Monica Schwing (00:06:44):
Okay, so let’s start with high level. Why in the world do we have this form and which version are we using? The purpose of the I-9 is to verify the identity and employment authorization of individuals hired for employment in the United States. All US employers need to ensure proper completion of an I-9 for each individual that they hire for employment. This includes a form for citizen and non-citizen employees alike, and both employees and employers must complete sections of the form. Now, the current version of the I-9 was updated just slightly in 2019 and it’s dated 10/21/19 in the bottom left-hand corner of the form.
Monica Schwing (00:07:30):
Now, the form was actually released on January 31st, 2020, and not required for use until May 1st. So of course, we can begin using it as soon as it was released on January 31st, 2020, not required for use into until May 1st, 2020. Effective from that date forward, that’s got to be the version we’re using for all newly hired employees. Now, the I-9 underwent some pretty substantial penalties… Not penalties, excuse me, changes back in 2016. Then we’ve gotten new versions in 2017 and 2019, but those versions only tweaked a few small things to make the form clearer for both the employee and the employer when completing the form.
Monica Schwing (00:08:17):
Per the U.S. Citizenship and Immigration Services, or USCIS, as I refer to them, those 2016 changes, the big changes that it underwent, were intended to create a smart version of the form to reduce technical errors and make the form easier to complete on the computer. In short, those changes were intended to assist with form filling functionality to provide a more accurate and error free I-9. So when the form is completed on the computer, it’s a fillable PDF. It includes various dropdown menus for fields, it includes clickable on-screen instructions, there’s calendar fields, and there’s error messages for incomplete or missing information.
Monica Schwing (00:09:01):
For example, if you omit a document’s expiration date in section two of the form, this fillable PDF version, it’s going to notify you of the omission and prompt you to correct that before you finish the form. Now, another change in 2016 is that the instructions became a separate PDF. They used to be all one document, there are now two, and we do need to make sure that they’re available either in print or electronic format to all new employees completing the form. Now, I do want you to know here that this smart form should not be confused with a fully electronic I-9 as defined by USCIS.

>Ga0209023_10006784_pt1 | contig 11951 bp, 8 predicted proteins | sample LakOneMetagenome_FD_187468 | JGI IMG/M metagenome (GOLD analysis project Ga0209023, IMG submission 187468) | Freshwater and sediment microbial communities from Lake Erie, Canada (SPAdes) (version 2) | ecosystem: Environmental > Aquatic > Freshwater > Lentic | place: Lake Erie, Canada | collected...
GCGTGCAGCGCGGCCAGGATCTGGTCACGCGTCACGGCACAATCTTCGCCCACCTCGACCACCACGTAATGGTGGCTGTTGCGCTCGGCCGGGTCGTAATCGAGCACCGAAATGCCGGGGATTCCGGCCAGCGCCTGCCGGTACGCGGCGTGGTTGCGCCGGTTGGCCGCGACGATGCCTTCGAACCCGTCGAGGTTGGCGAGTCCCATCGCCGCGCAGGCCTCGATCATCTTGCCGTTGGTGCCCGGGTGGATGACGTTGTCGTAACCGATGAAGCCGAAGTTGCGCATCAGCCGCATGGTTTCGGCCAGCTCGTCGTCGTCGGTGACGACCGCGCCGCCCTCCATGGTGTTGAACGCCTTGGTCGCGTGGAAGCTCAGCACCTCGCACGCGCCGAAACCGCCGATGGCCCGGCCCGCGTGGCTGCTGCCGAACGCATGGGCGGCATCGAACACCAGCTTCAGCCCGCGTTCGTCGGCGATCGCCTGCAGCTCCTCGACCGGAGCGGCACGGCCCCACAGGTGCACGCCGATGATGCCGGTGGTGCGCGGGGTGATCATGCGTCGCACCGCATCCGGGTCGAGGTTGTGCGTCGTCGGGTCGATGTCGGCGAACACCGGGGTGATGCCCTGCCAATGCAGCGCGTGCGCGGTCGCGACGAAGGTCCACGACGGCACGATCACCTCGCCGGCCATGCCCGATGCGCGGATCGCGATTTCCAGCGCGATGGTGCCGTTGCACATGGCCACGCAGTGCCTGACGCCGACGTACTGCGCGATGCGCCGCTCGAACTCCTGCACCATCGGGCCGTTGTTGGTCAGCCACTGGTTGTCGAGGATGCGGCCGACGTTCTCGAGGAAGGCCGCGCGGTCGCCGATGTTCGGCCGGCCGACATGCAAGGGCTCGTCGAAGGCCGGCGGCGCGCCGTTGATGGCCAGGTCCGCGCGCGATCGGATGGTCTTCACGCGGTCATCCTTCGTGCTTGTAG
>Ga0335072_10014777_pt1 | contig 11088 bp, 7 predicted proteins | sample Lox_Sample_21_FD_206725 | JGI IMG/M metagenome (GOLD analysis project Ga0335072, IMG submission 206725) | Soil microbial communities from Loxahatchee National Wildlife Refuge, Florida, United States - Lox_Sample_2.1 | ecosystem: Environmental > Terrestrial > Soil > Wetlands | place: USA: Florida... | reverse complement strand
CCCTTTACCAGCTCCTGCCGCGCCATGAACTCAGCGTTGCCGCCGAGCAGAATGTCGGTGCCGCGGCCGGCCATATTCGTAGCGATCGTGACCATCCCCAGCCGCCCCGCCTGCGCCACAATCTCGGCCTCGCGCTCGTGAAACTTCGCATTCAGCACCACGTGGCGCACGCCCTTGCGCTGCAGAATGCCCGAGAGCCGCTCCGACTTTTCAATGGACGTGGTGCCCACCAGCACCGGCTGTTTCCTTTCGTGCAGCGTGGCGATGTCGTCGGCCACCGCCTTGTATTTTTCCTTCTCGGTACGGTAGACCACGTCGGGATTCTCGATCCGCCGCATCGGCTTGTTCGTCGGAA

Monica Schwing (00:09:42):
An employer still has to print the completed I-9, they’ve got to obtain the appropriate signature. So even though it’s a smart form, the signature and the date next to the signature, they can’t be pre-populated. We need to monitor the forms for reverification, we’ve got to retain them for the period that we discussed earlier. Just keep in mind that a fully electronic I-9, meaning one that is completed and stored via a fully electronic system, must comply with USCIS’s strict criteria to be certain of the integrity of that electronic system for completion.
Monica Schwing (00:10:18):
Okay, so now I’ve got our first FAQ here. The question is, what if we’ve been using the wrong version of the form? You just told me that there was a new one in 2020, I had to use it beginning May 1st, 2020, what if I’ve been using the wrong one? If the wrong version of the I-9 was completed when the employee was hired but their documentation that they presented was acceptable under the requirements at the time of hire, we still do need to go rectify the error. USCIS actually gives us two options for this.